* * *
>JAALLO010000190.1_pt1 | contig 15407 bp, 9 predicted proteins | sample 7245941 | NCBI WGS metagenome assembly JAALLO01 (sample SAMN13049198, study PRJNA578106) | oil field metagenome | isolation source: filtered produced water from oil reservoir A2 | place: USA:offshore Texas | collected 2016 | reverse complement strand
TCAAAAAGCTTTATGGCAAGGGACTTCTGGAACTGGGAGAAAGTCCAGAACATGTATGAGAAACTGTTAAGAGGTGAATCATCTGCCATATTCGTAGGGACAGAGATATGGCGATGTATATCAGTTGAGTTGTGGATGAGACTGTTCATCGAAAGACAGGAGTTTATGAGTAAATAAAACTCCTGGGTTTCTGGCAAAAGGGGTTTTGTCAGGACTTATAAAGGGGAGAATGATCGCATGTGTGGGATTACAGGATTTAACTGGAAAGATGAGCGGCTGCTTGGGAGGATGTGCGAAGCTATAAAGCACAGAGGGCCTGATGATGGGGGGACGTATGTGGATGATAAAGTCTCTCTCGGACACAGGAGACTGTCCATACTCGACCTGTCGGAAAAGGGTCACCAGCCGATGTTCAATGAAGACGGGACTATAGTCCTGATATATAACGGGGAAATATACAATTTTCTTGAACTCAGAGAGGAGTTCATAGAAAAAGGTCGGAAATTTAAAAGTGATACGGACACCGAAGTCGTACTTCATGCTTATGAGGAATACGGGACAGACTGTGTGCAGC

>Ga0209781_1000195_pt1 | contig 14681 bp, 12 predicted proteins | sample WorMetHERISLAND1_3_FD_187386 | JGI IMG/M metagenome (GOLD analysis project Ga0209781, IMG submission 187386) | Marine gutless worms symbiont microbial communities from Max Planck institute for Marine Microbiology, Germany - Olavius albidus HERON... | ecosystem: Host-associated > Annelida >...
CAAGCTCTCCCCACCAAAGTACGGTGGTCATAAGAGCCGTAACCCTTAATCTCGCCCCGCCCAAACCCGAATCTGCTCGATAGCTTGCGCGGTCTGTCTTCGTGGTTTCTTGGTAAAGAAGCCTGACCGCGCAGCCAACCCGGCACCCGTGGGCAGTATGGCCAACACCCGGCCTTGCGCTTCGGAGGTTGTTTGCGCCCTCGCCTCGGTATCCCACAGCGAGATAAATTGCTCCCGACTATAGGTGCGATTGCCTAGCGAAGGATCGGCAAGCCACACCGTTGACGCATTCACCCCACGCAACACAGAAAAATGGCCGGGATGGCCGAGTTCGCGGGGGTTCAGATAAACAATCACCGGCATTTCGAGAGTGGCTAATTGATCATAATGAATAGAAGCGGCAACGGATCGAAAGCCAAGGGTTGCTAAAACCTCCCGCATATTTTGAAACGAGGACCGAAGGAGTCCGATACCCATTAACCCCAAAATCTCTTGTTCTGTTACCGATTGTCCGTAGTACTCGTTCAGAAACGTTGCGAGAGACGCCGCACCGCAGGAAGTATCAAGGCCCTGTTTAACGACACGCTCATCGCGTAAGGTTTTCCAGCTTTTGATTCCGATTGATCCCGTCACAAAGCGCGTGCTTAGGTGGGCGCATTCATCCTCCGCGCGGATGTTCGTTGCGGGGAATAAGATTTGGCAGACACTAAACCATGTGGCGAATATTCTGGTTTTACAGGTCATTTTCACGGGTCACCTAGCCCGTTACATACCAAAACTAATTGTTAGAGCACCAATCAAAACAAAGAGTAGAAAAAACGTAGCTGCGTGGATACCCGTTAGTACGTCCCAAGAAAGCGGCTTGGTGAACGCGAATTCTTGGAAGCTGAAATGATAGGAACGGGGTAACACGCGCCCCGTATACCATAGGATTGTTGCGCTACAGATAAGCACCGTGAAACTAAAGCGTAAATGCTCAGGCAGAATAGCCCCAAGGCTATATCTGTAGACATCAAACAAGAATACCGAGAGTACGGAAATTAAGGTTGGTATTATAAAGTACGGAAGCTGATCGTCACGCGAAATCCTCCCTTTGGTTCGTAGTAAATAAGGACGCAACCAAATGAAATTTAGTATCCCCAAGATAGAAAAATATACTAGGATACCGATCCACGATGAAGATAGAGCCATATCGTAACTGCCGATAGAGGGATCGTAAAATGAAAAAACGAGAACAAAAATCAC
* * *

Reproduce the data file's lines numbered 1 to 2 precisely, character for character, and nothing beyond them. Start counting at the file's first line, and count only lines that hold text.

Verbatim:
>JAALLO010000190.1_pt1 | contig 15407 bp, 9 predicted proteins | sample 7245941 | NCBI WGS metagenome assembly JAALLO01 (sample SAMN13049198, study PRJNA578106) | oil field metagenome | isolation source: filtered produced water from oil reservoir A2 | place: USA:offshore Texas | collected 2016 | reverse complement strand
TCAAAAAGCTTTATGGCAAGGGACTTCTGGAACTGGGAGAAAGTCCAGAACATGTATGAGAAACTGTTAAGAGGTGAATCATCTGCCATATTCGTAGGGACAGAGATATGGCGATGTATATCAGTTGAGTTGTGGATGAGACTGTTCATCGAAAGACAGGAGTTTATGAGTAAATAAAACTCCTGGGTTTCTGGCAAAAGGGGTTTTGTCAGGACTTATAAAGGGGAGAATGATCGCATGTGTGGGATTACAGGATTTAACTGGAAAGATGAGCGGCTGCTTGGGAGGATGTGCGAAGCTATAAAGCACAGAGGGCCTGATGATGGGGGGACGTATGTGGATGATAAAGTCTCTCTCGGACACAGGAGACTGTCCATACTCGACCTGTCGGAAAAGGGTCACCAGCCGATGTTCAATGAAGACGGGACTATAGTCCTGATATATAACGGGGAAATATACAATTTTCTTGAACTCAGAGAGGAGTTCATAGAAAAAGGTCGGAAATTTAAAAGTGATACGGACACCGAAGTCGTACTTCATGCTTATGAGGAATACGGGACAGACTGTGTGCAGC